For the first time, researchers will test the safety and efficacy of a nasal vaccine to prevent and slow Alzheimer’s disease progression in humans.
The new phase 1 study follows 20 years of research and will test a vaccine containing the immune modulating drug Protollin. Sixteen participants with early, symptomatic Alzheimer’s will each receive two doses delivered intranasally, one week apart, according to Brigham and Women’s Hospital in Boston, where the trial will be conducted.
Protollin is already in use in humans as an adjuvant for other vaccines. Intranasal administration of the drug has shown promise as a way to target and eliminate beta amyloid — the protein linked to brain plaques found in Alzheimer’s — by stimulating the immune system, the researchers reported.
“For 20 years, there has been growing evidence that the immune system plays a key role in eliminating beta amyloid,” study lead Tanuja Chitnis, M.D., said in a statement. “This vaccine harnesses a novel arm of the immune system to treat AD. Research in this area has paved the way for us to pursue a whole new avenue for potentially treating not only AD, but also other neurodegenerative diseases.”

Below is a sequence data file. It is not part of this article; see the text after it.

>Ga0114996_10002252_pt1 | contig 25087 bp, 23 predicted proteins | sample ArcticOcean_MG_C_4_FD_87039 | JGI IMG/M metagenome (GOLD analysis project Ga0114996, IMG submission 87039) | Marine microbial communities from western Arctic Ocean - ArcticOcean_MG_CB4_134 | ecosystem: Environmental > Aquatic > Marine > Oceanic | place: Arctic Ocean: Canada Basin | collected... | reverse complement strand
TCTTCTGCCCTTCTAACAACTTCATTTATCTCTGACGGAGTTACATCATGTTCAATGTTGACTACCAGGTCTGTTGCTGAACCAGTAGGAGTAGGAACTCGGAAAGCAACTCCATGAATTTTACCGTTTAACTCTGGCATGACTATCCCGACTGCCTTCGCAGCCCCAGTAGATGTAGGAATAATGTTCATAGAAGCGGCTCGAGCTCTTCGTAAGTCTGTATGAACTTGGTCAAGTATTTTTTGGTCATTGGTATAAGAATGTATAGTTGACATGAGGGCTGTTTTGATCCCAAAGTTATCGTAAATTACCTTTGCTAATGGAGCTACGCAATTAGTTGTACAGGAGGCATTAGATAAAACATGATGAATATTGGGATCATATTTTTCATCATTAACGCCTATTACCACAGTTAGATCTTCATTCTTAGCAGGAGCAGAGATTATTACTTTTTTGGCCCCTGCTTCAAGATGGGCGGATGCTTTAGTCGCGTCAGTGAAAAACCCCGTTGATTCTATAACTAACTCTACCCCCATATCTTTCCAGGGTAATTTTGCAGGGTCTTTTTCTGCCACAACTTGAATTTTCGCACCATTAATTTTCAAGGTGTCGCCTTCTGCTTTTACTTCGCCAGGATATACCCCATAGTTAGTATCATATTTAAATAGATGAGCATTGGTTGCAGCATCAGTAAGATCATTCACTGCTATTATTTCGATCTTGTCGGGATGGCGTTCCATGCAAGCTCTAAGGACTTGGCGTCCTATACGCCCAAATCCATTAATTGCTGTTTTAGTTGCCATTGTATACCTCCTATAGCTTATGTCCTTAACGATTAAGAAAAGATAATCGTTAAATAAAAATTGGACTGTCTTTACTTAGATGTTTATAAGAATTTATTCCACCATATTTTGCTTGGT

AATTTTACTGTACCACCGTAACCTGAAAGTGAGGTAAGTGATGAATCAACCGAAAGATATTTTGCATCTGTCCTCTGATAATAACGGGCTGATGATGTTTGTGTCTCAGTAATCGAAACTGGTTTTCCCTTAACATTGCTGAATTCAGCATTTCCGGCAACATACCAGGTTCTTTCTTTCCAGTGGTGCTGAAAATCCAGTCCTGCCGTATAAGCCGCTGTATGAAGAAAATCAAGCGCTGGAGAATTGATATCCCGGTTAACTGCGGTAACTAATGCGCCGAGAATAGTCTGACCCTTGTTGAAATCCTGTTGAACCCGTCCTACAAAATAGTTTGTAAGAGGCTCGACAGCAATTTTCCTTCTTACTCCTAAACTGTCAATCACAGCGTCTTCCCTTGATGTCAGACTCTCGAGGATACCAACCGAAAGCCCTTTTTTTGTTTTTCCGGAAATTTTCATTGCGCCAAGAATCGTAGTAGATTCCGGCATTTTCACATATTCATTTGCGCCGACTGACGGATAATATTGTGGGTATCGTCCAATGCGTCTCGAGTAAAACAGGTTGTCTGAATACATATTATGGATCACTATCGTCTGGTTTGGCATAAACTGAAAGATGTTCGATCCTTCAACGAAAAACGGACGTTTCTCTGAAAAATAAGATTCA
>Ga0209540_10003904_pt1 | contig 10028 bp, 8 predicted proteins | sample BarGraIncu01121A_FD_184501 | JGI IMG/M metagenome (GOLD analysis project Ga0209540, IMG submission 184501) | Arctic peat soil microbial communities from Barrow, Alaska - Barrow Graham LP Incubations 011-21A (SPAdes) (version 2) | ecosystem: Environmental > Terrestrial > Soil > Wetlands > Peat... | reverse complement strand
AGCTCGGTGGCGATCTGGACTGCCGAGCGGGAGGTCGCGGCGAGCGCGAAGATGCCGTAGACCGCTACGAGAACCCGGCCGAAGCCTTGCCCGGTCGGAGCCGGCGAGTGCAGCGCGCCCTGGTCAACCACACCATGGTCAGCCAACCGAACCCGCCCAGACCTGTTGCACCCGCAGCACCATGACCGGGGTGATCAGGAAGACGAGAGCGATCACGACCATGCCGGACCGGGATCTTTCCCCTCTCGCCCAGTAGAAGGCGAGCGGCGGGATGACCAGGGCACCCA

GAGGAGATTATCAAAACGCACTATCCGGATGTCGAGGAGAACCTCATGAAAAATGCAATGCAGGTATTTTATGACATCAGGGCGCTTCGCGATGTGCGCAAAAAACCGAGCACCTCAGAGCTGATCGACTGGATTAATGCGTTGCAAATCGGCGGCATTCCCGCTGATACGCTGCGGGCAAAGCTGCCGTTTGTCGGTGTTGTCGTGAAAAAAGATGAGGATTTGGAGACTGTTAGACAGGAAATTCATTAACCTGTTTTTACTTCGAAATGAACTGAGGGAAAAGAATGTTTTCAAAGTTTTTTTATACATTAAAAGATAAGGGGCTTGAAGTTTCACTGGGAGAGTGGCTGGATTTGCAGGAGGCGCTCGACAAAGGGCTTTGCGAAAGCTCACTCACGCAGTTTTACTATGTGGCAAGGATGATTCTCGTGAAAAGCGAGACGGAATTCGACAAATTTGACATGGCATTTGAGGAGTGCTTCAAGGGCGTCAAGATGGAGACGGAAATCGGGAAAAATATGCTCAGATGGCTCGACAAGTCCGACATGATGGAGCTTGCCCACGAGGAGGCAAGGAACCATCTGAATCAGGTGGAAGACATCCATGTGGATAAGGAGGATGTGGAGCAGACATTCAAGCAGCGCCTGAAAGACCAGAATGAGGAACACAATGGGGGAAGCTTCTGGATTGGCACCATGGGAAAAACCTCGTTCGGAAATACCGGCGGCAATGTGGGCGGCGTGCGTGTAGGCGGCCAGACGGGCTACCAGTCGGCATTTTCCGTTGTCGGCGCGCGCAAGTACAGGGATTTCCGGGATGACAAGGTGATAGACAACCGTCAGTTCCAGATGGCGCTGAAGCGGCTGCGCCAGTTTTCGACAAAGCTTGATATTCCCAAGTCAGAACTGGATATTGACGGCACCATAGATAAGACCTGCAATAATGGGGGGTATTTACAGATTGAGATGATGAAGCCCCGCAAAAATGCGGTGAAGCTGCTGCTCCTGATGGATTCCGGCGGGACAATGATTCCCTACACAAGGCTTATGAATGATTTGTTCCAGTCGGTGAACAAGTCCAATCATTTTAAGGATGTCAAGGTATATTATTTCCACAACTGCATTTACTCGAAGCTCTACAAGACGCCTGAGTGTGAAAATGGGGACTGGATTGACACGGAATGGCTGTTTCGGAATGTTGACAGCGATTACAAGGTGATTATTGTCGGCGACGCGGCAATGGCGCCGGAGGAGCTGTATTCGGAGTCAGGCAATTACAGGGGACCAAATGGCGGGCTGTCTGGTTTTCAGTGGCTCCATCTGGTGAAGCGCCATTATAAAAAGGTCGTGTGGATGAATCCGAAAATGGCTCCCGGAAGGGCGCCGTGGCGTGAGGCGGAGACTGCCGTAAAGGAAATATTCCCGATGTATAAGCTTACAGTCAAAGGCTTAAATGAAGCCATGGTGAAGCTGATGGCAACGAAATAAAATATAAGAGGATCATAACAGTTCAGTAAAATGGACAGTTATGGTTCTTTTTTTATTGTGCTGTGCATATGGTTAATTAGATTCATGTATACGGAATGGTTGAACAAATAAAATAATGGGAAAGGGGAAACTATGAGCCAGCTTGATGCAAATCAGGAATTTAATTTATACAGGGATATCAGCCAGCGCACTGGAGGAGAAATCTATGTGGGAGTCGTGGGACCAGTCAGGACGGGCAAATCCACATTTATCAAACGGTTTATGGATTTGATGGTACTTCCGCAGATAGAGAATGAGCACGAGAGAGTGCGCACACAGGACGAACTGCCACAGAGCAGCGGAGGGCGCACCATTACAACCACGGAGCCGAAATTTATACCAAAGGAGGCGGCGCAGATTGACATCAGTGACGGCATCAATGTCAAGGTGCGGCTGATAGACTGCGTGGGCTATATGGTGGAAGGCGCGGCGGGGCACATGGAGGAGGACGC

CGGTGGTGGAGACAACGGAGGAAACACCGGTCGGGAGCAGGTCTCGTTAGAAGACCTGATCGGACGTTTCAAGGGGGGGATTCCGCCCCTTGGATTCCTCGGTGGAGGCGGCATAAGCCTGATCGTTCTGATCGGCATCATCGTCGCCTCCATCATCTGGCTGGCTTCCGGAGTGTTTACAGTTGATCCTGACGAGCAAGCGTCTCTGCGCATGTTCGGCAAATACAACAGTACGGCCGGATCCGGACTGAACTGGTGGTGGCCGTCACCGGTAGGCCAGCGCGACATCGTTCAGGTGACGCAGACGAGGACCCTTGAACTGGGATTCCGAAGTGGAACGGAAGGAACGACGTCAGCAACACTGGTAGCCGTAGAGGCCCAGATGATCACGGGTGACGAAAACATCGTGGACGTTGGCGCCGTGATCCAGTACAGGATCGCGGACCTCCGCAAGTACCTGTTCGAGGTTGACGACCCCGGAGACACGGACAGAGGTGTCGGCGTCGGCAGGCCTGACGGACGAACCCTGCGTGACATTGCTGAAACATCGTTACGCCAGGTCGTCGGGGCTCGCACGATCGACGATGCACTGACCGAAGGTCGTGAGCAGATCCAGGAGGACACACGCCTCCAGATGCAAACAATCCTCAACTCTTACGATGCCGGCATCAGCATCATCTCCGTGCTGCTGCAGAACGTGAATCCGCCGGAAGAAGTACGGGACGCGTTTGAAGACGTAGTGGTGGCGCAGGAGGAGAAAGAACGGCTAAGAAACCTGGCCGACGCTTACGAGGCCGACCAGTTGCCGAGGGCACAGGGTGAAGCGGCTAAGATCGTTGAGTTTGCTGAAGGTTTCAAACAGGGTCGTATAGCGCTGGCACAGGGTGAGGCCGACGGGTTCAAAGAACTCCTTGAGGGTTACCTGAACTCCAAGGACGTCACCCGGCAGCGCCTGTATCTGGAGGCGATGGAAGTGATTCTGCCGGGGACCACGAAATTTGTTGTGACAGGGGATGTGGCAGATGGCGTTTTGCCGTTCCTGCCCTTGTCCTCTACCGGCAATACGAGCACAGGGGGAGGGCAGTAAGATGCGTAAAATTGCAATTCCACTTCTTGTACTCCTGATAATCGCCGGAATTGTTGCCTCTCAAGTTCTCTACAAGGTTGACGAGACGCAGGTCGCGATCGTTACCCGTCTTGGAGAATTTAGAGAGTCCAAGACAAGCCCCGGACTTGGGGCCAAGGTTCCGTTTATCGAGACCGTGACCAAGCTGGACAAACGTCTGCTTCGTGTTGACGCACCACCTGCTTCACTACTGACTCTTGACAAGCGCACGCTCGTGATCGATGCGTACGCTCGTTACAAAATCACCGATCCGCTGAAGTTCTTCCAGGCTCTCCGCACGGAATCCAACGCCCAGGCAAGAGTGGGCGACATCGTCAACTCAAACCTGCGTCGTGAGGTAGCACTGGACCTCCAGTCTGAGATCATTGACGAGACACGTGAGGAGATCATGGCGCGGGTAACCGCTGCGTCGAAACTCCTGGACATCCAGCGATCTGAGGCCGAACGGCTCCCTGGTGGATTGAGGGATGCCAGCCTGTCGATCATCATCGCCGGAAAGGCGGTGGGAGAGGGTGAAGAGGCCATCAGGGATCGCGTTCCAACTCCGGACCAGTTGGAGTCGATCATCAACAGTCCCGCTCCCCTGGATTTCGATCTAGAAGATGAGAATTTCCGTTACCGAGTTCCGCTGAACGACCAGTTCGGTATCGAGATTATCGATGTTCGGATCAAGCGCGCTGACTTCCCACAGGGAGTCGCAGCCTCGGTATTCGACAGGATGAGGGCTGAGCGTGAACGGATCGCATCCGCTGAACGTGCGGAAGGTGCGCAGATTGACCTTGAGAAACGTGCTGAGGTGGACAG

If the trial is successful, it may lead to a nontoxic treatment for people with Alzheimer’s, added investigator Howard Weiner, M.D., whose 20 years of research at Brigham helped lead to the trial. It also could be prescribed early to help prevent Alzheimer’s in people at high risk of developing the disease, he said.